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Tonic is the new Gin

We all know that we are living through another Gin renaissance. In recent years a mirriad of small batch and craft Gin producers have been jostling for position, trying to stand out in an increasingly Gin-soaked market by playing on the subtleties of their botanicals and ingredients. Global Gin consumption is definitely on the rise, but what of that other ingredient in the most popular of Gin imbibes, Tonic Water?

Tonic water originated in early 19th Century India and other tropical outposts, where British officials stationed in these places started mixing Quinine powder, an insanely bitter extract from the bark of the cinchona tree and used as a preventative for Malaria, with soda water and sugar to make it more palatable.

Picture courtest

Cinchona bark – Courtesy of the Royal Botanical Gardens at Kew.

For many years the standard Schweppes and Canada Dry brands of Tonic were the mainstay of G&Ts the world over, providing a fairly homogeneous, less bitter, sweet syrupy tasting tonic with far reduced amounts of quinine. In the US the FDA limits the amount of quinine used in Tonic waters to 83mg/litre, whilst any effective therapeutic dose is in the range of 500-1000mg/litre, so a partaking in a cheeky G&T in the tropics is not going to stop you getting malaria any more!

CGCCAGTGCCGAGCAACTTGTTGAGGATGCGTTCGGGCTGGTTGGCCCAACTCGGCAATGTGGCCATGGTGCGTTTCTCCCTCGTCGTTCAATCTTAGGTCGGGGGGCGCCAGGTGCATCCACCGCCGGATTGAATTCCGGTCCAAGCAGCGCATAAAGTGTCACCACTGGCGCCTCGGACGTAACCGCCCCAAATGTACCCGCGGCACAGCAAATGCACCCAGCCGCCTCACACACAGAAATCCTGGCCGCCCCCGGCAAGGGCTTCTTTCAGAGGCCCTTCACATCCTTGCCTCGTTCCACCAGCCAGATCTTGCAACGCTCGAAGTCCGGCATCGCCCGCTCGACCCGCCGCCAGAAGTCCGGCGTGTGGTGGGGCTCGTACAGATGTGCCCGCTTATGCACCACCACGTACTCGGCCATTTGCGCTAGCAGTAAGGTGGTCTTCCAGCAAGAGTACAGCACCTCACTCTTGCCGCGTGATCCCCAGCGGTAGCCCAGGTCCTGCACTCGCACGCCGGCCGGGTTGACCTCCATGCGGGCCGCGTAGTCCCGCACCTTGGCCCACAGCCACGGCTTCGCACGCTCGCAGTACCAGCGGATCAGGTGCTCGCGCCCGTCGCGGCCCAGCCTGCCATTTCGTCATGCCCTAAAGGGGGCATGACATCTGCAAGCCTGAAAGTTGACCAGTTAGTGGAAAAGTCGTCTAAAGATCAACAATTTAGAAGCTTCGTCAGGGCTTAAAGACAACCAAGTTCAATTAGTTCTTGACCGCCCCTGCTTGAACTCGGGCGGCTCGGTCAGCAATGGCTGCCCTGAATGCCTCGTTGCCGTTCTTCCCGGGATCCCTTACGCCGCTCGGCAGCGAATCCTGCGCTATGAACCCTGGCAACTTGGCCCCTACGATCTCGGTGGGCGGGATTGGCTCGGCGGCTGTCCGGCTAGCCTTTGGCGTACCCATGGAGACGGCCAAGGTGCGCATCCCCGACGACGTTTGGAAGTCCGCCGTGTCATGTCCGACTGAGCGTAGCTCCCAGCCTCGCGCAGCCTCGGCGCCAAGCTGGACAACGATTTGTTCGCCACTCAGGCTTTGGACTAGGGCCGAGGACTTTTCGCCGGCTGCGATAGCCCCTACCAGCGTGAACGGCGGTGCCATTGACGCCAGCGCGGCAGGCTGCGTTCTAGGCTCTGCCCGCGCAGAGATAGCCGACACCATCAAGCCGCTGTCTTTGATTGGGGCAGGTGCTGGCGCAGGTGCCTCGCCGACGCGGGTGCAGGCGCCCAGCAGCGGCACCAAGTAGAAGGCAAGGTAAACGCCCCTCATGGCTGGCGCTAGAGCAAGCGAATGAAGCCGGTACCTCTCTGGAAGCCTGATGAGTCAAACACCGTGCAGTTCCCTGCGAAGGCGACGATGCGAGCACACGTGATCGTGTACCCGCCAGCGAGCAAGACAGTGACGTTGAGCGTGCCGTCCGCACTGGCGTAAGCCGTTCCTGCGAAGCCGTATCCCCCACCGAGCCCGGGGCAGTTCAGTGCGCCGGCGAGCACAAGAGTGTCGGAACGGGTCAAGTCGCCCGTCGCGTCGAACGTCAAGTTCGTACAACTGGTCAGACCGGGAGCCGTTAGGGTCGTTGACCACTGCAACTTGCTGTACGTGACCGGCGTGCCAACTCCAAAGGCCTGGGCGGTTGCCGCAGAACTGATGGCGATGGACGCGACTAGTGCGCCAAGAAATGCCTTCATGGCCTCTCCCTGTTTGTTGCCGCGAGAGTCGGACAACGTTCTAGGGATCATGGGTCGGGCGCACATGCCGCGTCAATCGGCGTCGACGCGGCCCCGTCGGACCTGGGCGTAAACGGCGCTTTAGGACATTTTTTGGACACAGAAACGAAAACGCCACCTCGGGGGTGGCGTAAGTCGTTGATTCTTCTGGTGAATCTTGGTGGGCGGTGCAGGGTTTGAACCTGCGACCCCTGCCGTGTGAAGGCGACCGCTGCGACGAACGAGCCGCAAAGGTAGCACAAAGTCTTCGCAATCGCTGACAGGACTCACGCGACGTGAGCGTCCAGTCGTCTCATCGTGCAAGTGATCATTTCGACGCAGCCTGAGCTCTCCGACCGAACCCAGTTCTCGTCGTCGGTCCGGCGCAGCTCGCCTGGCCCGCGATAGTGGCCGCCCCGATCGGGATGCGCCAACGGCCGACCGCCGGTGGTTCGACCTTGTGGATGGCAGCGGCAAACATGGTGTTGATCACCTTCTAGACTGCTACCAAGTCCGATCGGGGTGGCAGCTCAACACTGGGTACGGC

SchweppesAd1Canada DryIn recent years we have seen some premium tonics enter the marketplace, the likes of Tomr’s tonic, Fever Tree, and Q Tonic have made an emphasis on using real quinine and natural ingredients, as opposed to flavorings and corn syrup.
And most recently craft tonic syrups have started to appear from Tomr’s, Jack Rudy Cocktail Co and Johns Premium Tonic Syrup. This is coupled with the increase in cocktail bars mixing their own tonics and adding their own craft flavours.

Fever Tree, setup in 2004 by Charles Rolls, the former owner of Plymouth Gin, was driven by “…the fact that with the tonics available on the market at that time, it was difficult to tell the difference between different premium gins.” says Rolls, something that this Gin Club has found consistently with blind taste tests. We even find that with some Gins, even Fevertree itself has a tendency to drown out some subtle flavours.

This is less so with the Tonic Syrups and hand crafted tonics, where moderating the ratio of tonic syrup to soda, to bring out or emphasise the subtle flavours in the gin, can dramatically change the overall flavour of the drink.

So far this Gin Club has only been able to smuggle in Jack Rudy’s Tonic syrup for review, but will be bringing in samples of Tomr’s and Johns Premium for a side by side taste test in laboratory conditions in the near future, but initial tastings of these stateside have proved to be promising and we are excited to bring these into regular club circulation.  If you can’t wait for that, then you should take a look at these excellent tonic reviews from The Gin Is In Blog.

As Tomr’s says “Life’s too short to drink a crappy tonic”

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